It won’t have escaped your attention that I’ve been regularly blogging for the past few weeks (I try to make a point of sharing my work at around 7.30am GMT -- it works for me).
Over the past few years, I’ve been through lots of blogging incarnations: the platforms have varied between a standard Wordpress theme (still in operation), Typepad (again, still in operation but I need to delete one of the platforms), Blogger (I’ve done nothing with it) and more latterly a lovingly created self-hosted Wordpress blog that houses all my content and offerings. Don’t ask me why I’ve messed around so much, but, if anything, it’s taught me a lot about my craft, much more so I think than if I’d started with the same platform and stuck with it.
However, just before the turn of the year, I looked again at my blogging output/process and knew that I had to write more. I could see that Medium, Svbtle and Cowbird had been taking up my time and as delightful as I found the experience, I felt lost in a sea of content and at risk of losing my voice.
At that stage I could have chosen to write to juliansummerhayes.com but instead I looked at the one platform that I haven’t mentioned, namely Livejournal.
When I first opened my account I did so because I’d heard on the grapevine that it was where a lot of authors tended to blog. Even though at the time I didn’t undertake anything more than a cursory glance of the landscape, I could see there was a community aspect to the platform that set it apart from Wordpress and Typepad (in many ways it feels like Tumblr or Google+). Don’t ask me why but on 14 December 2014 I wrote my first Livejournal post for some considerable time, and resolved then and there that I would write something every single day, even if it was one line.
Because it helps me think. More than that, it’s an expression of who I am.
And so, since 14 December I’ve posted every single day.
And it feels wonderful. And I truly mean that.
When I started blogging I may have thought that I would write about law and my professional offering (which at the time was focused exclusively on social media) with a view, naively, to generating leads; but, nowadays, and for quite some time, I’ve had no interest in blogging as a way of generating leads. Don’t get me wrong. I’m always very grateful to anyone who takes the time and trouble to reach out and connect, but the raison d'etre is not to win work.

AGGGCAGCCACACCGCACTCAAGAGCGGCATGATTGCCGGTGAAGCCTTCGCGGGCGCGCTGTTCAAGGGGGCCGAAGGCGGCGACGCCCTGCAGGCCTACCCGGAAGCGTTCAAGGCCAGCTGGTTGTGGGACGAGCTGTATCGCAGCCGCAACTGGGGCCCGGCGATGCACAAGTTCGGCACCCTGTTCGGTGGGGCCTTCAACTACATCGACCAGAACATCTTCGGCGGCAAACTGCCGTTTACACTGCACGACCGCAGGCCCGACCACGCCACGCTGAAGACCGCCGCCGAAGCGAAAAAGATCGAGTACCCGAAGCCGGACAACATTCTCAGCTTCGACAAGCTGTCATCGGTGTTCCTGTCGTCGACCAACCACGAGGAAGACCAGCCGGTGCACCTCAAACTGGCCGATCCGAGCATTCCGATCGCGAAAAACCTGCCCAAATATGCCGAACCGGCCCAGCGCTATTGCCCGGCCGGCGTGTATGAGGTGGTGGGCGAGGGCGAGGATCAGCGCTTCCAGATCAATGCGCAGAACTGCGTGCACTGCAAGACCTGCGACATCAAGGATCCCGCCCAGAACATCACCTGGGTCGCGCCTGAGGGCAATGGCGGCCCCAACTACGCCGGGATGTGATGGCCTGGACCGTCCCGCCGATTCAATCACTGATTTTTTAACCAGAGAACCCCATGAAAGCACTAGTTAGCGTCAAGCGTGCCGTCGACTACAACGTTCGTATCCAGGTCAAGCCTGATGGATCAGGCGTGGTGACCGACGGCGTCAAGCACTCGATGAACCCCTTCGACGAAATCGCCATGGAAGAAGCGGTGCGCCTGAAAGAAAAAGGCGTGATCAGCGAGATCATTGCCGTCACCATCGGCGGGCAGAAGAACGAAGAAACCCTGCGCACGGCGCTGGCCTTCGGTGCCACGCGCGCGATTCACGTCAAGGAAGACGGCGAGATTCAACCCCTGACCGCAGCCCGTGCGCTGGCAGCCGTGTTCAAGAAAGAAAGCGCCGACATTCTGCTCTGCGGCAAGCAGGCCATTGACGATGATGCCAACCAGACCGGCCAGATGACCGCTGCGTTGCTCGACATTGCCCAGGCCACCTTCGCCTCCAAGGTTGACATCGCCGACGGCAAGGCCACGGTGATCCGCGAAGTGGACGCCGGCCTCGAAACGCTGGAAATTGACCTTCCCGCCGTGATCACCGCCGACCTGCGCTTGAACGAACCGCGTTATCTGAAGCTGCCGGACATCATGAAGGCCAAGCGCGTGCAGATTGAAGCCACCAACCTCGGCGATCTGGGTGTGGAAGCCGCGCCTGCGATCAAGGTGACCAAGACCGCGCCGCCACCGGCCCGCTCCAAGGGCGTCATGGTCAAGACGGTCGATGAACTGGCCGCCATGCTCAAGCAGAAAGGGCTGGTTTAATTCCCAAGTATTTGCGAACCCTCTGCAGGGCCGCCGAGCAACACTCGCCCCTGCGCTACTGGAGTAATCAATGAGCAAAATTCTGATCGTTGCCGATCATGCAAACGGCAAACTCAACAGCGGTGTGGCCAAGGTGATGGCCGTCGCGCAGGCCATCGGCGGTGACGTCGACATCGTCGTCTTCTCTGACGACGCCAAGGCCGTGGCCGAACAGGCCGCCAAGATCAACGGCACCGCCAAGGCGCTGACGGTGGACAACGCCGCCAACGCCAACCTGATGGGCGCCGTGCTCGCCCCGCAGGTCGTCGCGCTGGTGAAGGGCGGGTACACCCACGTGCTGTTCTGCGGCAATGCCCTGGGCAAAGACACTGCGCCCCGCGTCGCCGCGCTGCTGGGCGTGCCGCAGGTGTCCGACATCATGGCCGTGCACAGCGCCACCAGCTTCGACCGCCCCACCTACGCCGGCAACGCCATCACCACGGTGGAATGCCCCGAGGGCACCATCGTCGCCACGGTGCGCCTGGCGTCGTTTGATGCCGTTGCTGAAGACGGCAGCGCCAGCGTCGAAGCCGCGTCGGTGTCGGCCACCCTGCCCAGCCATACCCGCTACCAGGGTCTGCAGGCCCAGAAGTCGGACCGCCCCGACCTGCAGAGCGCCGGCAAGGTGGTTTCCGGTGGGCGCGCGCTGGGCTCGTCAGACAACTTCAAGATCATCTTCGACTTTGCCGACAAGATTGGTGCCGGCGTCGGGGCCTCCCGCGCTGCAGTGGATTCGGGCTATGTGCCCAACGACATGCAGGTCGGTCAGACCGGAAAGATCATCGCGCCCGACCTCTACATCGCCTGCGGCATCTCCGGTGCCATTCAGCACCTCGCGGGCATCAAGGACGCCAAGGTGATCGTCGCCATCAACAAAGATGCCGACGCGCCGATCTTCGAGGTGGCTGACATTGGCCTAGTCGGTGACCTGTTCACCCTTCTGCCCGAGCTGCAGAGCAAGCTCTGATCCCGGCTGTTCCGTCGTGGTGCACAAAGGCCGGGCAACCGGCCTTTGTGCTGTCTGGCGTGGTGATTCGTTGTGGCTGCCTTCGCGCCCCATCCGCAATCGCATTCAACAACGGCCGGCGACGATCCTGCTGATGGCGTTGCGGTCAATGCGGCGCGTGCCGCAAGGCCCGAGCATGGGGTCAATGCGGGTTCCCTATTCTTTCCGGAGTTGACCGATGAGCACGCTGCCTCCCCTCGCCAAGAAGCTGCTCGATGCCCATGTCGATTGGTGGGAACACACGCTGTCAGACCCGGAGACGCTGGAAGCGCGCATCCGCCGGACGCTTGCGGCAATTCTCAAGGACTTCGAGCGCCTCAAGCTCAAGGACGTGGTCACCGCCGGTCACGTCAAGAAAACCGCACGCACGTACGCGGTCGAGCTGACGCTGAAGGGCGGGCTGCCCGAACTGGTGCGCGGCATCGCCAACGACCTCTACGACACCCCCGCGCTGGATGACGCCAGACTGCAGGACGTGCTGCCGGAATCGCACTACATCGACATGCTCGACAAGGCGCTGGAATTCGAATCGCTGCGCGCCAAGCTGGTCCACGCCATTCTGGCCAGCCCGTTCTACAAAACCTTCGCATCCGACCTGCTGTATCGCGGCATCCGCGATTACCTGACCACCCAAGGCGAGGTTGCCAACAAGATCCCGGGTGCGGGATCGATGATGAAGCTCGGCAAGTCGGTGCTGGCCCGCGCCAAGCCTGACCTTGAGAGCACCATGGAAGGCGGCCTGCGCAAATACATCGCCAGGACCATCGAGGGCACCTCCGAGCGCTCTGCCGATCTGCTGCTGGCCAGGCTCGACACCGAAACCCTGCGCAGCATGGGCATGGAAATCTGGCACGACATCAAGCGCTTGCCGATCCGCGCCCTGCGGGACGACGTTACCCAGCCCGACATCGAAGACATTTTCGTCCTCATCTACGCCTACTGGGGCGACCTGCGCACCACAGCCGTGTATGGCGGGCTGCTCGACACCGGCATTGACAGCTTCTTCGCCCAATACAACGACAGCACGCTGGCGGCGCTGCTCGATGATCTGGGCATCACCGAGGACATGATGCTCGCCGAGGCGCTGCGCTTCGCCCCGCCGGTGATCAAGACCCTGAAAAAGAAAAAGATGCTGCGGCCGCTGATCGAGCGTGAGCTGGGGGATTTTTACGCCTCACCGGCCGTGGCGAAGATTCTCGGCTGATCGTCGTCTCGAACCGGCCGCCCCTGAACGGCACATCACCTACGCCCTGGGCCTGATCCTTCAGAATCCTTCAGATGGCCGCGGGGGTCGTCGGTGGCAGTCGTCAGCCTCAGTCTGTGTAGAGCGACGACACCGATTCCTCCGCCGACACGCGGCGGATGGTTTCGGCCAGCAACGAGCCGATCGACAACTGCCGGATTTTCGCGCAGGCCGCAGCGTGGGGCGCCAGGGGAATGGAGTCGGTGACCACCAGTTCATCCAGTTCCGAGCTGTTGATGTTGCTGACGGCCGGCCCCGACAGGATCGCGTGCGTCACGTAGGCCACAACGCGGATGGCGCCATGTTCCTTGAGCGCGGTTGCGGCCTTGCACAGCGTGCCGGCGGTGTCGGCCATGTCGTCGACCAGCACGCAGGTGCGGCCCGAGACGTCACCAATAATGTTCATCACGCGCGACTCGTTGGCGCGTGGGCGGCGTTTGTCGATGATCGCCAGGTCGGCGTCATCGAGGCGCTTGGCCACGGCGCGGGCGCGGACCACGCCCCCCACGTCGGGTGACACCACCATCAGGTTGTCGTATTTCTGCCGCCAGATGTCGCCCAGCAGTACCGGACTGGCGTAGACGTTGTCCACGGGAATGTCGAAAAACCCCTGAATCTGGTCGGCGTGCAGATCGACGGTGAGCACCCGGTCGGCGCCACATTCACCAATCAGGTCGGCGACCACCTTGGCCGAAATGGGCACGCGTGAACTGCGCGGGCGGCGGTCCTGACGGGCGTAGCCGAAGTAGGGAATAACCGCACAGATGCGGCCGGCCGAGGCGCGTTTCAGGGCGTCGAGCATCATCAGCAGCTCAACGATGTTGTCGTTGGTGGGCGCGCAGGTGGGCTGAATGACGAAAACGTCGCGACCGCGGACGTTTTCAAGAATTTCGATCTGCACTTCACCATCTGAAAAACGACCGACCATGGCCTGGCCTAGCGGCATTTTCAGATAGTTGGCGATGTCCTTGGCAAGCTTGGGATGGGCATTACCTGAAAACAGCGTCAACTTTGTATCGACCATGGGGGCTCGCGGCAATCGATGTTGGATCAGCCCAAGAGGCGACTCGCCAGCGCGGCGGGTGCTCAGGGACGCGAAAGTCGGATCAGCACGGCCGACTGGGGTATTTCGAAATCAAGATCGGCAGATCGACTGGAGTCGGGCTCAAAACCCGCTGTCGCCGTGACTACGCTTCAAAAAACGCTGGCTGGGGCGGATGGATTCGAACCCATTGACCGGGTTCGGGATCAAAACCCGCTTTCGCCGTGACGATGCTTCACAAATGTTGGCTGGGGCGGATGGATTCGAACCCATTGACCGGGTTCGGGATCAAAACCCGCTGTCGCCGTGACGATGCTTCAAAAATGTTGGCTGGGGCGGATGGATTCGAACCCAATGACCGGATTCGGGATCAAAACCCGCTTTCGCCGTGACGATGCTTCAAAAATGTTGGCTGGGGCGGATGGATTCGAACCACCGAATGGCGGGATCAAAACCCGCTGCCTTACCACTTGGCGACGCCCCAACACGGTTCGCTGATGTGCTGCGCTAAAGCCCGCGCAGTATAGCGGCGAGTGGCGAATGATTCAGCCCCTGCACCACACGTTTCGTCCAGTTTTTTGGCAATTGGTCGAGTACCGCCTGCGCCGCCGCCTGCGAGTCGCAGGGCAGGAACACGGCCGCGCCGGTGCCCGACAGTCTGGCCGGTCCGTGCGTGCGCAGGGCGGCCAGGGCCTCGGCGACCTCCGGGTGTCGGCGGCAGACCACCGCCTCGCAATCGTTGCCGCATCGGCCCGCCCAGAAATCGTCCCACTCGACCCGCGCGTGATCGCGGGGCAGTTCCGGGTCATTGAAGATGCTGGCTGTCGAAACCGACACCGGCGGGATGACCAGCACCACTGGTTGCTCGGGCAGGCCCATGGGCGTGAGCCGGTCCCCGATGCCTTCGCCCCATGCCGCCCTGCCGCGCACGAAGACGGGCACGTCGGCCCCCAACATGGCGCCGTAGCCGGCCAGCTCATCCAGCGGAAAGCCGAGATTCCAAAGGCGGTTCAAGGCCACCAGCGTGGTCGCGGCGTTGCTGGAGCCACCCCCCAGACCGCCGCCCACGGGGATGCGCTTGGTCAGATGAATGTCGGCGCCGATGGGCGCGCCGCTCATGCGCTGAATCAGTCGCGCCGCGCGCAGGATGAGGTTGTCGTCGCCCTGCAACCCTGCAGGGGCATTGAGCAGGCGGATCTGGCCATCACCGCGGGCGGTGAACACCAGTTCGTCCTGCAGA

Having got myself into daily blogging shape (I now write enough material to schedule a couple of posts ahead of time), I feel so much better. And it’s more than a self-righteous look in the mirror type of appreciation. It’s the fact that I’m writing, and writing on subjects that are close to my heart and important. If this sounds slightly egotistical then I apologise but I no longer feel hemmed in to write about any one particular topic, although to date most of them have had a business or personal development feel.
The writing process is simple. I use Google docs and paste the copy into Livejournal. I don’t have a wordcount in mind but I do find that I end up cutting out quite a bit when editing in Google docs. I also have a spreadsheet where I keep track of the number of words written. I got this idea from reading Jamie Rubin’s blog.
Of late, I’ve downloaded the Livejournal mobile app both in iOS and Android. That way it gives it a mobile feel, although it’s no way as nice as Tumblr or Medium. (If you’re reading my blog I would recommend you download it -- if nothing else it makes viewing and making comments so much easier.)
Where does that leave juliansummerhayes.com? For me, in a good place. As I’ve said on Twitter and elsewhere, I intend to write a monthly essay which will not only be longer but will give me the chance to spread my writing wings into other areas that have remained off topic.
I recognise that this is a long-winded way of saying that I’m writing to Livejournal and I think the platform is a hit but I thought it was about time I set the record straight.